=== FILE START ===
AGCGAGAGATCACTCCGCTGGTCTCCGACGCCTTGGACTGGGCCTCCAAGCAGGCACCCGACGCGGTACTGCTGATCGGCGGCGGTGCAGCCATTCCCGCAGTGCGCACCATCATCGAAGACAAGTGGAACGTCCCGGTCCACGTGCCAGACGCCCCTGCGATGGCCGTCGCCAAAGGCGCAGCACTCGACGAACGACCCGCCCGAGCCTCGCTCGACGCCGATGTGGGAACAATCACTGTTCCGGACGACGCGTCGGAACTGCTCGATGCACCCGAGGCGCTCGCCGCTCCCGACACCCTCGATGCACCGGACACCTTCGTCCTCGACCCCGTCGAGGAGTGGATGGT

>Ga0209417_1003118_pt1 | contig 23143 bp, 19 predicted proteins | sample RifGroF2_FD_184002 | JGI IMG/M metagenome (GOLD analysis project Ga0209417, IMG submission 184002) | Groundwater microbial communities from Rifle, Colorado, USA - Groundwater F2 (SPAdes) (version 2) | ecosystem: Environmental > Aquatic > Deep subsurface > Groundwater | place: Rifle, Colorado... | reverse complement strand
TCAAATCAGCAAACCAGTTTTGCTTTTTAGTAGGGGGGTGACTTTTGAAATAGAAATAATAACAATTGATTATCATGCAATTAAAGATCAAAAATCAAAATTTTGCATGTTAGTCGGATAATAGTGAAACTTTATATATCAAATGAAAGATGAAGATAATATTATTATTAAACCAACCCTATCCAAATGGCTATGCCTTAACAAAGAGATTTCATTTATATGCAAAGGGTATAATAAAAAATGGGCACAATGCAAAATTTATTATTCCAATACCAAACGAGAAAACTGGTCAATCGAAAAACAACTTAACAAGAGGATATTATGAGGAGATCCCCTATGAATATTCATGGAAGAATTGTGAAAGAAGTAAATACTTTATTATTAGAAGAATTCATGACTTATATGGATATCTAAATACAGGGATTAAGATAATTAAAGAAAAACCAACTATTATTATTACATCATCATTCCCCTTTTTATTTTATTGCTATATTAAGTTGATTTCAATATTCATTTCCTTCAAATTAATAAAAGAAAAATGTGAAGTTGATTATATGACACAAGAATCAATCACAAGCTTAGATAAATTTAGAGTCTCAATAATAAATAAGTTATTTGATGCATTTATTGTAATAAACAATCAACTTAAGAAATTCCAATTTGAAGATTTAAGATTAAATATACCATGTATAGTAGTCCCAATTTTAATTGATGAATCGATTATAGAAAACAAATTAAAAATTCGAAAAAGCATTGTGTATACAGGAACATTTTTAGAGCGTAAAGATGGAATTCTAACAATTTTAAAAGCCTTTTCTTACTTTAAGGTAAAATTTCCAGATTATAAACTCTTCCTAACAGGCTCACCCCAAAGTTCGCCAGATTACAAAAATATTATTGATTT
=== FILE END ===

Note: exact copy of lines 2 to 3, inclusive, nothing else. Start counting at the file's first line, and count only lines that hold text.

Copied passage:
>Ga0209417_1003118_pt1 | contig 23143 bp, 19 predicted proteins | sample RifGroF2_FD_184002 | JGI IMG/M metagenome (GOLD analysis project Ga0209417, IMG submission 184002) | Groundwater microbial communities from Rifle, Colorado, USA - Groundwater F2 (SPAdes) (version 2) | ecosystem: Environmental > Aquatic > Deep subsurface > Groundwater | place: Rifle, Colorado... | reverse complement strand
TCAAATCAGCAAACCAGTTTTGCTTTTTAGTAGGGGGGTGACTTTTGAAATAGAAATAATAACAATTGATTATCATGCAATTAAAGATCAAAAATCAAAATTTTGCATGTTAGTCGGATAATAGTGAAACTTTATATATCAAATGAAAGATGAAGATAATATTATTATTAAACCAACCCTATCCAAATGGCTATGCCTTAACAAAGAGATTTCATTTATATGCAAAGGGTATAATAAAAAATGGGCACAATGCAAAATTTATTATTCCAATACCAAACGAGAAAACTGGTCAATCGAAAAACAACTTAACAAGAGGATATTATGAGGAGATCCCCTATGAATATTCATGGAAGAATTGTGAAAGAAGTAAATACTTTATTATTAGAAGAATTCATGACTTATATGGATATCTAAATACAGGGATTAAGATAATTAAAGAAAAACCAACTATTATTATTACATCATCATTCCCCTTTTTATTTTATTGCTATATTAAGTTGATTTCAATATTCATTTCCTTCAAATTAATAAAAGAAAAATGTGAAGTTGATTATATGACACAAGAATCAATCACAAGCTTAGATAAATTTAGAGTCTCAATAATAAATAAGTTATTTGATGCATTTATTGTAATAAACAATCAACTTAAGAAATTCCAATTTGAAGATTTAAGATTAAATATACCATGTATAGTAGTCCCAATTTTAATTGATGAATCGATTATAGAAAACAAATTAAAAATTCGAAAAAGCATTGTGTATACAGGAACATTTTTAGAGCGTAAAGATGGAATTCTAACAATTTTAAAAGCCTTTTCTTACTTTAAGGTAAAATTTCCAGATTATAAACTCTTCCTAACAGGCTCACCCCAAAGTTCGCCAGATTACAAAAATATTATTGATTT